NO absolutely not. The lab looks at only 15 short locations along a very long molecule. None of these locations is near any gene. No genetic information is read by the crime lab
Saliva does not contain DNA but the cells inside your mouth do. The cells inside your cheeks are constantly falling off into your saliva in large numbers. These cells have nuclei with your DNA. Your white blood cells also have DNA but swabbing the inside of your mouth is easier than using a needle to draw blood so it is also less painful
DNA is the name of a long molecule (string of smaller molecules) in the nucleus (center) of a living cell. Even though it is a very large molecule it is still too small to see with your eye. It contains the chemical information from your parents (part from your mother and part from your father) that determines what you look like. It is what makes you, “you.”
To find out if a person is in jail, please contact the Hamilton County Sheriff’s Office, Jail Records, at (513) 946-6300.
The Prosecutor’s Office is not permitted to provide legal advice to the general public. If you seek more information you may contact the Public Defender’s Office at (513) 946-3700, or the Cincinnati Bar Association’s Lawyer Referral Service at (513) 946-8213.
The Hamilton County Prosecutor’s Office opens at 8:00 A.M. and closes at 4:00 P.M., excluding weekends and holidays.
Please contact the Hamilton County Clerk of Court by going to www.courtclerk.org. If you wish to call the Clerk’s Office, please call (513) 946-5675 for felony criminal cases or (513) 946-6010 for misdemeanor criminal cases.
If you are the victim of a crime or believe a crime has occurred, please contact the police department where the offense occurred. The police will investigate and file a complaint if sufficient evidence is found. These complaints are then forwarded to the Hamilton County Prosecutor’s Office for prosecution. Please note that you cannot drop charges after you have signed a complaint. Only the assistant prosecuting attorney, with the judge’s permission, can dismiss criminal charges.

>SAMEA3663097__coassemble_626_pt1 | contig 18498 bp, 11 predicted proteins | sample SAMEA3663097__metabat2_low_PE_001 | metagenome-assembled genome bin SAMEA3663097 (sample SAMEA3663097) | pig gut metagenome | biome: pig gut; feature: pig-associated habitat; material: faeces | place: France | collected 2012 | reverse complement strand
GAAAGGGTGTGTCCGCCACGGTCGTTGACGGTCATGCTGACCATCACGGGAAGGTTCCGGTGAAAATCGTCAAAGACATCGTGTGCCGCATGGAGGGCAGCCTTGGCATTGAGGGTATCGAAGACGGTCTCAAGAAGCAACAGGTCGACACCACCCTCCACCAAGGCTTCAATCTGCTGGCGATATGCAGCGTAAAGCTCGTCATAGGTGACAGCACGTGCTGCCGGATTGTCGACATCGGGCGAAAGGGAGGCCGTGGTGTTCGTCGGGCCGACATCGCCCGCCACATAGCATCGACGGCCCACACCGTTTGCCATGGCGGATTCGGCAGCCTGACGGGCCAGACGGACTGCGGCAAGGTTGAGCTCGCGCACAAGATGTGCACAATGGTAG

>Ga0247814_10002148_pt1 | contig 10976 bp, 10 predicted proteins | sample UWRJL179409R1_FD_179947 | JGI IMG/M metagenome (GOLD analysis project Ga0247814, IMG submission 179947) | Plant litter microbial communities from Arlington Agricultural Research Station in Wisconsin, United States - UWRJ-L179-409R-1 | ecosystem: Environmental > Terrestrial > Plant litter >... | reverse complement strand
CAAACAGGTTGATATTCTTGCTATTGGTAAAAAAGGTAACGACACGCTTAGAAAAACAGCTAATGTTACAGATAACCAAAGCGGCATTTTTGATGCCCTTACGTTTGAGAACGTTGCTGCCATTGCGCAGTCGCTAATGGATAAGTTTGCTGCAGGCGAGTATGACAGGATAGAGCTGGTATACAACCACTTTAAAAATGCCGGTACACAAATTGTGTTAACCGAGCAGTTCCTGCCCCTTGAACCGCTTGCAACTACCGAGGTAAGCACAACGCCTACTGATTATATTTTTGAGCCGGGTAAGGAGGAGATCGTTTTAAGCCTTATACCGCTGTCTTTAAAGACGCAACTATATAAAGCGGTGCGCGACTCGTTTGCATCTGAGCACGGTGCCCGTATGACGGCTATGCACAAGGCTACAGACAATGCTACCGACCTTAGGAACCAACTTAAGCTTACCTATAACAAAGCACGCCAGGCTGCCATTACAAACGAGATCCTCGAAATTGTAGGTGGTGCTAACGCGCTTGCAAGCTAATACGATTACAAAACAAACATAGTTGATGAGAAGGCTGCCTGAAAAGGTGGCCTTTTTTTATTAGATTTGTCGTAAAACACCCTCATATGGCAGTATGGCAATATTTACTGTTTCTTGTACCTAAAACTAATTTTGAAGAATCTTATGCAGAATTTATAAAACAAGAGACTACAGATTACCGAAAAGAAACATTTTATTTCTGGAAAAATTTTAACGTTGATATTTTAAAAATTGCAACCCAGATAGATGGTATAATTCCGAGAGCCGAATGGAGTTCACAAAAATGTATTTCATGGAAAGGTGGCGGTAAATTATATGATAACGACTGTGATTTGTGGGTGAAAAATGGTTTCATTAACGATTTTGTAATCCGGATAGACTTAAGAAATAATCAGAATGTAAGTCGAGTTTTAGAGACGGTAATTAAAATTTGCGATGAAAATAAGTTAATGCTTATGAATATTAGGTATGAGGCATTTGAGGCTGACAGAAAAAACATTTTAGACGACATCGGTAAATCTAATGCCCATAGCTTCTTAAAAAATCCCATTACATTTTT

Generally the prosecutor assigned to handle your case will meet with you outside of the courtroom where the case is scheduled. If your case is a felony or misdemeanor criminal case, they will be heard in the Hamilton County Courthouse. Look at the subpoena you received for the location of the court appearance. Generally the judge’s name, courtroom number and the prosecutor’s name appear on your subpoena. Please wait outside the assigned courtroom at the assigned time and the prosecutor will contact you.
A victim advocate is an employee of the Prosecutor’s Office who provides assistance to victims of crime. The advocate acts as a liaison between the victim or witness and the assistant prosecuting attorney. Advocates understand the criminal process and will attempt to explain each step of the criminal process to the victim or witness and answer any questions they might have.
It is not necessary for you to have an attorney present if you are a victim or witness on a pending criminal case. The assistant prosecuting attorney handling your case will pursue the criminal charges. However, you may retain your own personal attorney if you so desire.
Employers will generally permit subpoenaed witnesses to appear in court without any job related problems; however, it is recommended that you contact your human relations department. You will receive a witness fee for appearing, provided the assistant prosecuting attorney has authorized payment.
If you are subpoenaed to court as a victim or witness and you do not appear, the judge assigned to the case may not permit a continuance and the case will be dismissed. If you are the defendant and you fail to appear in court, a warrant will be issued for your arrest.
If you receive a subpoena you are required by law to appear as instructed. A subpoena is an order by a Court requiring you to appear for a scheduled court date. If you refuse to appear, the Court does have the authority to issue an order for your arrest.
More information on Subpoenas